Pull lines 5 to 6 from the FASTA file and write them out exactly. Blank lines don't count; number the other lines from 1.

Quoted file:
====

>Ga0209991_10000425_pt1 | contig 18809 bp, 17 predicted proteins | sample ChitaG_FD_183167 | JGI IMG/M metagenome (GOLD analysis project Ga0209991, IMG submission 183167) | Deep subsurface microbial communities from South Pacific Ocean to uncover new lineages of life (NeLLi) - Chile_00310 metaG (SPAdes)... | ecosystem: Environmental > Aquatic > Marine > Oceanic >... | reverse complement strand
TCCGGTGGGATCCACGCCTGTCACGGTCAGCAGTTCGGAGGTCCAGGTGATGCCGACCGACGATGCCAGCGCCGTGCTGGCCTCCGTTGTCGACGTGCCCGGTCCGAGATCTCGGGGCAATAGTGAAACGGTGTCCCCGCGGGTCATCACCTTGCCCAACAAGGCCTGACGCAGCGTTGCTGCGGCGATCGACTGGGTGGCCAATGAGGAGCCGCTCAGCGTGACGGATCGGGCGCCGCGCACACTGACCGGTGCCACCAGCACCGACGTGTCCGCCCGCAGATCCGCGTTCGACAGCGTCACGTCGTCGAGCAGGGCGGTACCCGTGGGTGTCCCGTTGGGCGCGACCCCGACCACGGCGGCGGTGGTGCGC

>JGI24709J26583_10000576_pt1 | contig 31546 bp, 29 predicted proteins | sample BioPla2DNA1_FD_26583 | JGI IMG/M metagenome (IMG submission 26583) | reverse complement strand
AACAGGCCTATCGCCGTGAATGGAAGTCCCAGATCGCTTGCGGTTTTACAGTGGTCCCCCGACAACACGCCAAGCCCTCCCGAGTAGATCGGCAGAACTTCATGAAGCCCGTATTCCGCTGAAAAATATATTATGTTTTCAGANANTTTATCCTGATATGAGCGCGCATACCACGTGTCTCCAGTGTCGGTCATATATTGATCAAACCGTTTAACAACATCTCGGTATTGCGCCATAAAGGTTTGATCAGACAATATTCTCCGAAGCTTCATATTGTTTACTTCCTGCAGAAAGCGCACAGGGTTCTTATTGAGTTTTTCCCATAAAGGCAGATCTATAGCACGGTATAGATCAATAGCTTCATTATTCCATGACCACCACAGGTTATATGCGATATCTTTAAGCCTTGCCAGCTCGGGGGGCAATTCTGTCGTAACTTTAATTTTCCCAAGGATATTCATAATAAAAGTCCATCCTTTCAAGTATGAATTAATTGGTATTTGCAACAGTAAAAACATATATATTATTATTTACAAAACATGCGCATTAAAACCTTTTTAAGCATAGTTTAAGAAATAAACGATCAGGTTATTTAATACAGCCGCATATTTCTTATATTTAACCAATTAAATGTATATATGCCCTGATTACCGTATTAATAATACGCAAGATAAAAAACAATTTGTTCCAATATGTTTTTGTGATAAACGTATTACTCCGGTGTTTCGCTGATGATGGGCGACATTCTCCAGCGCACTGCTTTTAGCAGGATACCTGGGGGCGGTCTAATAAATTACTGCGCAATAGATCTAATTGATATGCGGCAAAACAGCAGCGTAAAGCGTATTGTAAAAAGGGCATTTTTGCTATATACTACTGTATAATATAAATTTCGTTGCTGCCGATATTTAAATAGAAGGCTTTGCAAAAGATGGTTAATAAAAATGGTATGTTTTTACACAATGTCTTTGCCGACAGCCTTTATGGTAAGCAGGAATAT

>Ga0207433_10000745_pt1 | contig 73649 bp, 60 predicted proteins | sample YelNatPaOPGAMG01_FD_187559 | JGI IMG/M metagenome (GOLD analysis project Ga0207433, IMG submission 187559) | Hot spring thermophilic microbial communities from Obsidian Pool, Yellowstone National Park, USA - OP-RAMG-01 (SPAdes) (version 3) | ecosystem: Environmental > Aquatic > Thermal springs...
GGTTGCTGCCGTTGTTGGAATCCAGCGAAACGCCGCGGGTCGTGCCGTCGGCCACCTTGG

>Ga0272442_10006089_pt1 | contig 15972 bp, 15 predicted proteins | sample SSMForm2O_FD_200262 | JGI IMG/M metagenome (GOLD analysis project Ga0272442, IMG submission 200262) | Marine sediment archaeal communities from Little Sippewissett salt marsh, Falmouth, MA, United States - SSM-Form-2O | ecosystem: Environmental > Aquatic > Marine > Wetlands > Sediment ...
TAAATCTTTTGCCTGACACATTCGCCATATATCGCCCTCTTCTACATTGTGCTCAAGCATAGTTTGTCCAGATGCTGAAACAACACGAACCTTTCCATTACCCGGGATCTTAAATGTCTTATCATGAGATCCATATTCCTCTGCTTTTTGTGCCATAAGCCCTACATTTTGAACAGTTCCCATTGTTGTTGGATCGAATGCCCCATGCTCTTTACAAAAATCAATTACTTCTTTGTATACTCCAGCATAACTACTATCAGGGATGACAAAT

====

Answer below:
>Ga0207433_10000745_pt1 | contig 73649 bp, 60 predicted proteins | sample YelNatPaOPGAMG01_FD_187559 | JGI IMG/M metagenome (GOLD analysis project Ga0207433, IMG submission 187559) | Hot spring thermophilic microbial communities from Obsidian Pool, Yellowstone National Park, USA - OP-RAMG-01 (SPAdes) (version 3) | ecosystem: Environmental > Aquatic > Thermal springs...
GGTTGCTGCCGTTGTTGGAATCCAGCGAAACGCCGCGGGTCGTGCCGTCGGCCACCTTGG